U.S. senior diplomat David Hale said in Beirut Thursday the U.S. Federal Bureau of Investigation will join Lebanese and international investigators in a probe into  the recent explosion in Lebanon’s capital city that killed scores of people and injured thousands of others.

During a visit to one of Beirut’s neighborhoods that was heavily damaged by the blast, the U.S. undersecretary for political affairs said the FBI would join the investigation at the invitation of Lebanese authorities.

Hale said the FBI’s participation in the probe is one way the U.S. is helping the country cope with the aftermath of the massive explosion.

Hale is scheduled to meet with Lebanese officials over the next two days. The U.S. Embassy said Hale was to emphasize the need for reform when he meets with officials.

Lebanon declares state of emergency

Lebanon’s Parliament met Thursday for the first time since last week’s blast that killed over 170 people. A state of emergency was declared after another night of protests as citizens continue to cry out for accountability. Plus, an update on the Japanese bulk carrier that struck a coral reef off the coast of Mauritius and leaked 1,000 tons of oil. And how scientists plan on bringing back the Malaysian variant of the Sumatran rhinoceros.

Earlier Thursday, Lebanese Parliament Speaker Nabih Berri called for the speedy formation of a new government as lawmakers approved the government’s two-week state of emergency after the recent devastating explosion that killed scores of people and injured thousands of others.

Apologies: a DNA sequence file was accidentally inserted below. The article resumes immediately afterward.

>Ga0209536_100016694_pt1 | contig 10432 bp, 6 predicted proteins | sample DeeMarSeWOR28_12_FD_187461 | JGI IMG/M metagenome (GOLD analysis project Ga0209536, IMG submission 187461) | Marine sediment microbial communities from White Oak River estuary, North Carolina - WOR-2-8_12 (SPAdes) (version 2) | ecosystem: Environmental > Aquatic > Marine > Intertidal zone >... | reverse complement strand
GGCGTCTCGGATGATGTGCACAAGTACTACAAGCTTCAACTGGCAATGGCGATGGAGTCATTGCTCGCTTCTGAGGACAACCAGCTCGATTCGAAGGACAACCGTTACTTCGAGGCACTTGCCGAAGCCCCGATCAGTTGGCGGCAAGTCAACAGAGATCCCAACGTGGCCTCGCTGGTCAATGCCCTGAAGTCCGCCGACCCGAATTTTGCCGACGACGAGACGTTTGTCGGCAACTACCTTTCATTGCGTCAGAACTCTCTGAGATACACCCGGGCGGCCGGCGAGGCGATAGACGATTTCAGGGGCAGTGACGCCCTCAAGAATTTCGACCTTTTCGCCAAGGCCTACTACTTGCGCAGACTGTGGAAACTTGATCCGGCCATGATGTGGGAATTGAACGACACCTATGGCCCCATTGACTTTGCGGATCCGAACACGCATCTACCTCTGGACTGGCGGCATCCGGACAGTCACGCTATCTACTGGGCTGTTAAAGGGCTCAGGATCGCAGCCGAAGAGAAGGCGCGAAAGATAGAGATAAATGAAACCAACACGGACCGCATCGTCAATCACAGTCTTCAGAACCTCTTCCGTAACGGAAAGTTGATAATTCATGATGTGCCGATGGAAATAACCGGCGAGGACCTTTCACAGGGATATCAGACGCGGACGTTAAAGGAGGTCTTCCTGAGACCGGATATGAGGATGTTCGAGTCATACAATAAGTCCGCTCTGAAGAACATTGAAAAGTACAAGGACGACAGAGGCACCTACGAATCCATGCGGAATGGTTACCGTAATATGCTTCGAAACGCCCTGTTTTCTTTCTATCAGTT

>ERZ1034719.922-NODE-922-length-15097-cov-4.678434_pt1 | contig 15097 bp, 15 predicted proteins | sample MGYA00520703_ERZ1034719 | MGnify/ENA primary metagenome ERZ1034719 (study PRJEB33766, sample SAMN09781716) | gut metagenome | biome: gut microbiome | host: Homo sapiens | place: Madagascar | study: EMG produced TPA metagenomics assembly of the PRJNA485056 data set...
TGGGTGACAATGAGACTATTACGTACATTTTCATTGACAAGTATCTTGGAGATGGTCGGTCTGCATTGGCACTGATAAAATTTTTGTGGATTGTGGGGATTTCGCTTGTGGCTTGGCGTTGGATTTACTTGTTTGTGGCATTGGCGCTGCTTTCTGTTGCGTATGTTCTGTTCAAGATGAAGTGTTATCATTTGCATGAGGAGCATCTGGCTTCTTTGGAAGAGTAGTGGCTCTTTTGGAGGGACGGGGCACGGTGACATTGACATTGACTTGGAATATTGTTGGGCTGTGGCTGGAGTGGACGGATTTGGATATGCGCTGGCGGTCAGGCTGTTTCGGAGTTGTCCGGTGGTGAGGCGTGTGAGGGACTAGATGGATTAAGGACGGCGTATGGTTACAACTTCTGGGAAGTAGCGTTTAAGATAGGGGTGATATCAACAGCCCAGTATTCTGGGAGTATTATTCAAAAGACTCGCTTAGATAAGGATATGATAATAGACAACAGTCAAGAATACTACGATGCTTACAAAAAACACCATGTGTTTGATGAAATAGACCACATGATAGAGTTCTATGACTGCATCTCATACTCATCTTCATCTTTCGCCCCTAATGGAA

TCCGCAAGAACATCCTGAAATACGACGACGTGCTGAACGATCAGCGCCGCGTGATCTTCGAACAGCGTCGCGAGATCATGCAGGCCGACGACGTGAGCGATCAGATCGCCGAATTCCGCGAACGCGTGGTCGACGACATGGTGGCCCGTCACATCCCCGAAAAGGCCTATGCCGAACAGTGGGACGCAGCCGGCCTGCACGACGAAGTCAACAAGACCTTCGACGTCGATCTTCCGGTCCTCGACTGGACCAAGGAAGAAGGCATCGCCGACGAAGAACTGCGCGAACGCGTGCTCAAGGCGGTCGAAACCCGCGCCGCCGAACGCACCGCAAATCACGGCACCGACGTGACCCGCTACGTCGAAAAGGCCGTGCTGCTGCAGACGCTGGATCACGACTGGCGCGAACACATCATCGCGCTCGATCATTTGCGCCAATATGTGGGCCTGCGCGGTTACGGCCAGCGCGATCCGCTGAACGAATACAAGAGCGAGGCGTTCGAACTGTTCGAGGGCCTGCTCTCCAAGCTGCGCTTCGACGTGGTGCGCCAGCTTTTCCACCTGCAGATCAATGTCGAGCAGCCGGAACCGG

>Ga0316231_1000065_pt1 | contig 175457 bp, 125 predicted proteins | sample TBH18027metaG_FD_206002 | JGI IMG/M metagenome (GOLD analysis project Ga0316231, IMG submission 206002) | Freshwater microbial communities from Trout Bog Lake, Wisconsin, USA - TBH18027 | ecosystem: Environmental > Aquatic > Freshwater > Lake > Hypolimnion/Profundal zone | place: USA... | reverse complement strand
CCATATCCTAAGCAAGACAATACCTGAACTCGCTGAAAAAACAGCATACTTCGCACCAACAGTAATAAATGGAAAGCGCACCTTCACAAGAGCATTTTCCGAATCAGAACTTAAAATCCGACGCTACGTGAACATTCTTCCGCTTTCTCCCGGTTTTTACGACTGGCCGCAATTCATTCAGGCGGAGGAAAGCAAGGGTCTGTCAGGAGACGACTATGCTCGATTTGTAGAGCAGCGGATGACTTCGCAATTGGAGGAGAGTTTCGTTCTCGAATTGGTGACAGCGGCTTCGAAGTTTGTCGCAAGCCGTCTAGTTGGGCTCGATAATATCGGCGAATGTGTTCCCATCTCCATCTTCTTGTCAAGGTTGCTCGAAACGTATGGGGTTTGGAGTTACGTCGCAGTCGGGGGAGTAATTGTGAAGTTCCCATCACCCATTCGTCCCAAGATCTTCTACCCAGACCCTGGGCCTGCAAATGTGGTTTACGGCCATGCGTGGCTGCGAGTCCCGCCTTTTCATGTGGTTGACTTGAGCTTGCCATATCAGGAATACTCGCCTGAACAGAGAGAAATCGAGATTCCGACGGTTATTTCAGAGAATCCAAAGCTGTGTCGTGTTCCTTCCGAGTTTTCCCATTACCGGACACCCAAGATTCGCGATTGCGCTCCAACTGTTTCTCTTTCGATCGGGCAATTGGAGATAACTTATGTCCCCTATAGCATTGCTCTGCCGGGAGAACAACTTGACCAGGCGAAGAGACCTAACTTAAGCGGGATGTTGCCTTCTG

Lebanese state media said Berri urged lawmakers at parliament’s first legislative session since the August 4 blast to begin “speeding up the formation of a (new) government.” 

Lawmakers have begun consultations on forming a new cabinet, a process complicated by divisions in a country governed by a sectarian power-sharing system. 

Parliament approved the state of emergency to suppress resurgent protests over corruption, mismanagement and negligence by the long-entrenched political elite.

Hundreds of people have been injured in clashes with security forces who fired tear gas.

Prime Minister Hassan Diab announced his government’s resignation Monday night in the aftermath of the blast. The resignations were confirmed at Thursday’s legislative session.

The Lebanese government took office in January with support from Iran-backed Shi’ite Muslim Hezbollah and other parties. Hezbollah, which the U.S. considers a terrorist organization, and its allies have a majority of seats in parliament.

According to the U.S. Embassy, Hale “will underscore America’s willingness to support any government that reflects the will of the people and is genuinely committed to and acting upon such a reform agenda.”

The massive blast, which killed 172 people, injured about 6,000 others and left about 300,000 homeless, is blamed on the detonation of 2,750 tons of ammonium nitrate that had been improperly stored for six years at the Port of Beirut.

WHO Appeals for $76 Million to Help Lebanon

Massive August 4 blast put hospitals and clinics out of commission

Rebuilding is expected to cost billions of dollars. Economists have forecast the damage could erase up to 25% of the country’s economic output.

Humanitarian aid is being provided to Lebanon, but foreign countries have made clear they will not provide funds to help the country avoid economic collapse without reform.